Maybe not, but if they do, it can be an impressive discovery.
2. Add an elegant and finished look.Begin by laying out pencil lines on the face of the board that indicate where the bevel will terminate (I use a combination square). If you use a marking gauge on the face, you'll create scratches, and pencil lines are more easily planed away. Use a marking gauge along the edges to mark the final thickness, which is determined by the width of the groove into which it must fit.
Beveled drawer bottoms that are fitted into grooves are found in some antique furniture, but I have also seen flat and beveled boards that were nailed or pegged to the bottom edges of the drawer sides.
I can think of 4 possible reasons why woodworkers might have beveled their drawer bottoms, but if you know for sure, please feel free to comment.
Beveled drawer bottoms:
1. Feel substantial. Rap on a thin drawer bottom and it sounds hollow, and may even rattle if it's fitted into grooves, but a beveled one feels and sounds solid.
3. Take less time to make than it would if you had to reduce the thickness of the board along its entire width with a handplane.4. May have been a signature design element for some cabinetmakers.
I always start with the long grain and plane away the area between the pencil and marking gauge lines . If you start with the cross grain, it's possible to create tearout on the long grain edge that can't easily be repaired.
Planing crossgrain toward the bevel you created along the length of the board avoids tearout. (photo #3)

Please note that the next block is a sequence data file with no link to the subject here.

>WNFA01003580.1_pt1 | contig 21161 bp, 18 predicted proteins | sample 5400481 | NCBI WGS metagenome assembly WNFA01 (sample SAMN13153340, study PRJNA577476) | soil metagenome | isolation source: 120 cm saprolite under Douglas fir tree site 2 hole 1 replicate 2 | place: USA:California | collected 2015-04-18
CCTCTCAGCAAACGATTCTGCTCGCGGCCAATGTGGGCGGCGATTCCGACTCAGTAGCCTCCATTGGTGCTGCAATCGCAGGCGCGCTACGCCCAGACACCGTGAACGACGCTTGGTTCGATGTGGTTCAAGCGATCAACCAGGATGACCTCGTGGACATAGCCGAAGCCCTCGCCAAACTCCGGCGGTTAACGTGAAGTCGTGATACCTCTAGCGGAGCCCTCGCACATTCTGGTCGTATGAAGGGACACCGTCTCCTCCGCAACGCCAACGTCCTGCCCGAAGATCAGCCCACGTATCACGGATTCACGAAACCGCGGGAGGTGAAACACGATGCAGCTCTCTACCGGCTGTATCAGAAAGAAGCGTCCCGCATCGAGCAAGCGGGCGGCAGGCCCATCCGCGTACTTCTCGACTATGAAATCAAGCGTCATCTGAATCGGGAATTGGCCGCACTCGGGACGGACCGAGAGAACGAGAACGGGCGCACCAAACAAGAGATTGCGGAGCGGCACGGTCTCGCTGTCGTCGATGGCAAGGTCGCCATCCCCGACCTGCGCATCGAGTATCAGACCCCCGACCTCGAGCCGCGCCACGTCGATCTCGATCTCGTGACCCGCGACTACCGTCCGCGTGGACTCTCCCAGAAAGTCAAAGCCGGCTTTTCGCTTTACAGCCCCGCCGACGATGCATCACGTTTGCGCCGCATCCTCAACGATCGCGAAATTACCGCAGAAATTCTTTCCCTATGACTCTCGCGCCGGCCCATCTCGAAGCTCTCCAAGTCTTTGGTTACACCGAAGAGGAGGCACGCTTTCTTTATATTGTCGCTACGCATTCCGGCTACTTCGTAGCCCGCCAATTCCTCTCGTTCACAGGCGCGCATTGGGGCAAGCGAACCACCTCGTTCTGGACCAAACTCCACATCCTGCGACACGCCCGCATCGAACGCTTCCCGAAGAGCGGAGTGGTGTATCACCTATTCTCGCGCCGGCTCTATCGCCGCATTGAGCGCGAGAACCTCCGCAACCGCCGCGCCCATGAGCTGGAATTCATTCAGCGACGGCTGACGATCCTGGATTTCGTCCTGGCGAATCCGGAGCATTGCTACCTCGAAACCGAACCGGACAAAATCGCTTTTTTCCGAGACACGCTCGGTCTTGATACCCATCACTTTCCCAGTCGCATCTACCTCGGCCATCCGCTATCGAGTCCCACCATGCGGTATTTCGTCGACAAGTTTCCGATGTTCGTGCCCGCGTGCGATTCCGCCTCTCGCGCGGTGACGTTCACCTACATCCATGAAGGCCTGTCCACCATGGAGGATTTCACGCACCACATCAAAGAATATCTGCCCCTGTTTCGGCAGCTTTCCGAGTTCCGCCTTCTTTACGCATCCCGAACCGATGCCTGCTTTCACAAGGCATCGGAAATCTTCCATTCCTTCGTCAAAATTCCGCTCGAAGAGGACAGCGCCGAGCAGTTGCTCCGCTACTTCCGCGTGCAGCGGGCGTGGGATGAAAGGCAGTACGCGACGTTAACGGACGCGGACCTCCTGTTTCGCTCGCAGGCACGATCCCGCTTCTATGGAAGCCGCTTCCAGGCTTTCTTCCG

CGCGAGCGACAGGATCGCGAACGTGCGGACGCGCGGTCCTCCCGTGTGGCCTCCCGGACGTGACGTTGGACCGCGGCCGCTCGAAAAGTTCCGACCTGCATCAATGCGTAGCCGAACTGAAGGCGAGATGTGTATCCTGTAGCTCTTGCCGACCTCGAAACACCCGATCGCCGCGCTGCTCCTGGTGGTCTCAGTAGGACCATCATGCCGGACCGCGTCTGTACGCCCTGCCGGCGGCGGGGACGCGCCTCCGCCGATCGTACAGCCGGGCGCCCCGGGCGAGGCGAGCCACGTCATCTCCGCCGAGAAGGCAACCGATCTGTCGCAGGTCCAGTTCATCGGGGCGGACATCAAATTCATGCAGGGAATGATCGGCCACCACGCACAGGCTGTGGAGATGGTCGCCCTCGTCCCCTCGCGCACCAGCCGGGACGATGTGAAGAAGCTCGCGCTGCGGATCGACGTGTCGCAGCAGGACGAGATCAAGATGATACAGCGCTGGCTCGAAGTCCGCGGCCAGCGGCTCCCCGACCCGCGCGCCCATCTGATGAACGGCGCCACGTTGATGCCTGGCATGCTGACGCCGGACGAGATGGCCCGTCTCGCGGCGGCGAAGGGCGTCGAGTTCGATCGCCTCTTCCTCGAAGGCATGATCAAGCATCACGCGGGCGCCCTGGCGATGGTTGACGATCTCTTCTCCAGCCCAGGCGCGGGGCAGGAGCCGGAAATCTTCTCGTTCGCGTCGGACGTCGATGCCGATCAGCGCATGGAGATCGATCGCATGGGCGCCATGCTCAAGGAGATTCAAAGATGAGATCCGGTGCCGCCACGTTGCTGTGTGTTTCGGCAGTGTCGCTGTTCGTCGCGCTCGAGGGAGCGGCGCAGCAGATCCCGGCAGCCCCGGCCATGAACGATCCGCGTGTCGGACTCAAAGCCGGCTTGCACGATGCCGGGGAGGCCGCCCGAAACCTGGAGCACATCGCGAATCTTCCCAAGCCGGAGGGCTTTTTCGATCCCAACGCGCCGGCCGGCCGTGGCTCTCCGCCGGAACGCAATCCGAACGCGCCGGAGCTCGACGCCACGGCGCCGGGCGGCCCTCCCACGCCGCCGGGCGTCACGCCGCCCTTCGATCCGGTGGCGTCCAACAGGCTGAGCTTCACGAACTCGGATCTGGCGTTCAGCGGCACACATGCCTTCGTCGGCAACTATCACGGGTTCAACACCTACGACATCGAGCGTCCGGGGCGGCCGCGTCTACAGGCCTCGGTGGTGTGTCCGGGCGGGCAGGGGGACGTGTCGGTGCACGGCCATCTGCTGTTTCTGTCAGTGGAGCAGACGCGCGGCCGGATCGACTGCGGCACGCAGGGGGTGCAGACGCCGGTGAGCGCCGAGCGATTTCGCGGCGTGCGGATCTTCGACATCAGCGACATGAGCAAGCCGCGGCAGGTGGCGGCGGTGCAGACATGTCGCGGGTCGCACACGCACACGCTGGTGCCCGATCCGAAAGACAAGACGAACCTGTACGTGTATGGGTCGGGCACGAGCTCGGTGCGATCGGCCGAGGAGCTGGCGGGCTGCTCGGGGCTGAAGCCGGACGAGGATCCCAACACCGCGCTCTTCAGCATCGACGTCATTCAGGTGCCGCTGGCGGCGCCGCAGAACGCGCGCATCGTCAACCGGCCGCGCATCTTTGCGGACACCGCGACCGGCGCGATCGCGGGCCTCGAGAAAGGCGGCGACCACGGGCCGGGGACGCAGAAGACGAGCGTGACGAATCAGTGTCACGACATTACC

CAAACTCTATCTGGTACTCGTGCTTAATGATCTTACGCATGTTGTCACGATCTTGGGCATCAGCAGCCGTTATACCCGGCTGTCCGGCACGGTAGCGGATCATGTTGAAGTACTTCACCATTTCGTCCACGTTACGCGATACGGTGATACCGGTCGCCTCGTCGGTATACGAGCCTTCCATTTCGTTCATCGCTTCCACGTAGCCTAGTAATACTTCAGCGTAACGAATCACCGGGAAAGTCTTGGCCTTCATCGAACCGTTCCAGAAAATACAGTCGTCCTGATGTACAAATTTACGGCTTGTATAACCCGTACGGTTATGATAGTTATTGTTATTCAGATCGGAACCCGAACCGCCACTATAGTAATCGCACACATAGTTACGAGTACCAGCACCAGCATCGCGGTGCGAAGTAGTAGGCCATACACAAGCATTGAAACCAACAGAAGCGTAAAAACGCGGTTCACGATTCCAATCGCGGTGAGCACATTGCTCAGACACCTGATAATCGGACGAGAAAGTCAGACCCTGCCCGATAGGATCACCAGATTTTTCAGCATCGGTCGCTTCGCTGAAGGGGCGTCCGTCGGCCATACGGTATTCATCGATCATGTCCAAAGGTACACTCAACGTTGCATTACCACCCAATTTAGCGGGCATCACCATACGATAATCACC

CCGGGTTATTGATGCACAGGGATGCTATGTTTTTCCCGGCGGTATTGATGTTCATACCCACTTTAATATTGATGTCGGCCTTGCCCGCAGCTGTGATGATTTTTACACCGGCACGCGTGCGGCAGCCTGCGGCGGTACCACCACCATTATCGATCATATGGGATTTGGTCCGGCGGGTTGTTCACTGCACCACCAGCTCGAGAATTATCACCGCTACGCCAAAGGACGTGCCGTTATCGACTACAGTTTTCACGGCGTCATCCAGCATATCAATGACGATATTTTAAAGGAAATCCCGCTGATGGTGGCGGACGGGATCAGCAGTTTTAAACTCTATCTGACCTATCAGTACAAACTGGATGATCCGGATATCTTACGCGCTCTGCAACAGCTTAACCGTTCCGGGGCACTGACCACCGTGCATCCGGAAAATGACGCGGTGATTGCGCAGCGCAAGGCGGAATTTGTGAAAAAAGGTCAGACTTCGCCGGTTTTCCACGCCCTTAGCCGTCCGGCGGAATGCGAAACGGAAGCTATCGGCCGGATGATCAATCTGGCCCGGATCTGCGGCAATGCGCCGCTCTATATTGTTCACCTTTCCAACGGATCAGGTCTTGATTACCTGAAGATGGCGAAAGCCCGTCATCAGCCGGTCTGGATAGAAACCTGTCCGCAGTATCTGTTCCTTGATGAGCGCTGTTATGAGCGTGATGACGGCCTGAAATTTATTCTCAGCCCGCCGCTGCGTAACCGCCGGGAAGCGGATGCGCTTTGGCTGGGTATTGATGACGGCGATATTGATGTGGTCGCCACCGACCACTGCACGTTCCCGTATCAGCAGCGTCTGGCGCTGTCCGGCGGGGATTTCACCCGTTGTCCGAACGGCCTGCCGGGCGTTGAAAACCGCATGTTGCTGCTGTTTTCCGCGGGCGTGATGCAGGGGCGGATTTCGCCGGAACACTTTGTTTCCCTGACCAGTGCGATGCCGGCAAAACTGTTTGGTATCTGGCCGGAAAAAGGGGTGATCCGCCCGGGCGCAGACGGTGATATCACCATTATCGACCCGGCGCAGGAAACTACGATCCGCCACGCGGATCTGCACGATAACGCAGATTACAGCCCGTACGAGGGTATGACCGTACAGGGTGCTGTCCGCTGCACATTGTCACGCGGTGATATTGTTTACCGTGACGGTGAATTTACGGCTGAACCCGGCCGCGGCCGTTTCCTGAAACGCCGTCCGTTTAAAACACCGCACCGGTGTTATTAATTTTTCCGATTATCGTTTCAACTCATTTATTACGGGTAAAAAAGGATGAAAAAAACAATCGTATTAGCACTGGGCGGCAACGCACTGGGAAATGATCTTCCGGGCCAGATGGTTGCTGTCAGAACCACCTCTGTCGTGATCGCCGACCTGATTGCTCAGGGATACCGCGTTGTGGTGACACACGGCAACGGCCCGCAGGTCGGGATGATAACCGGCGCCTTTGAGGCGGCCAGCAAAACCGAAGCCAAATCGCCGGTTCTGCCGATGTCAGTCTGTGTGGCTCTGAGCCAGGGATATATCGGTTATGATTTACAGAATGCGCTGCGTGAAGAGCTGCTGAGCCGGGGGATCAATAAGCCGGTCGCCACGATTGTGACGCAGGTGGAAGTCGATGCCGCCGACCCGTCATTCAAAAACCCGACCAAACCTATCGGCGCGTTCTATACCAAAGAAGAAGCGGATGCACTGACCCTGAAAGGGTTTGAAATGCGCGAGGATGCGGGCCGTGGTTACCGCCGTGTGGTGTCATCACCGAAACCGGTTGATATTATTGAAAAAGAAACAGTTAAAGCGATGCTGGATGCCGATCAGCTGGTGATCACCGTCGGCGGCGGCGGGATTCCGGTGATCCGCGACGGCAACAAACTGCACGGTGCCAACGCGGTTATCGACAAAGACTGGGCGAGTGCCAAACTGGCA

I use two planes for this task. One has a more open throat and can take a bigger bite. Ironically, it's the smoother plane I made, but because it's applewood, which twists and shifts like a little kid during church service, I have had to flatten the sole enough times that the mouth is too wide for a fine shaving. I could patch it and reopen the throat, but it's beneficial to have a designated plane for faster stock removal.
My jack plane (maple) can produce thinner shavings, so once I'm close to the lines, I run it across the bevel a few times to leave a finished surface.
For the drawer itself, if you build it so that you can slide the drawer bottom in from the back after the drawer is assembled, you can use a drawer jig to clean up the outside, easily remove glue from the inside walls, and add finish to the drawer bottom before you slide it in place . A small brass screw at the back edge adds the finishing touch.
The last photo shows 2 drawers from my tool cabinet that was built almost 4 years ago. The back and bottom of the drawers (on the right, and made from cherry) never see light. And notice how much lighter in color they are compared to the drawer front. In just a few years, the drawer fronts (also cherry) are nearly as dark as the walnut sides, even though the drawer fronts themselves rarely see light since there are doors on my tool cabinet.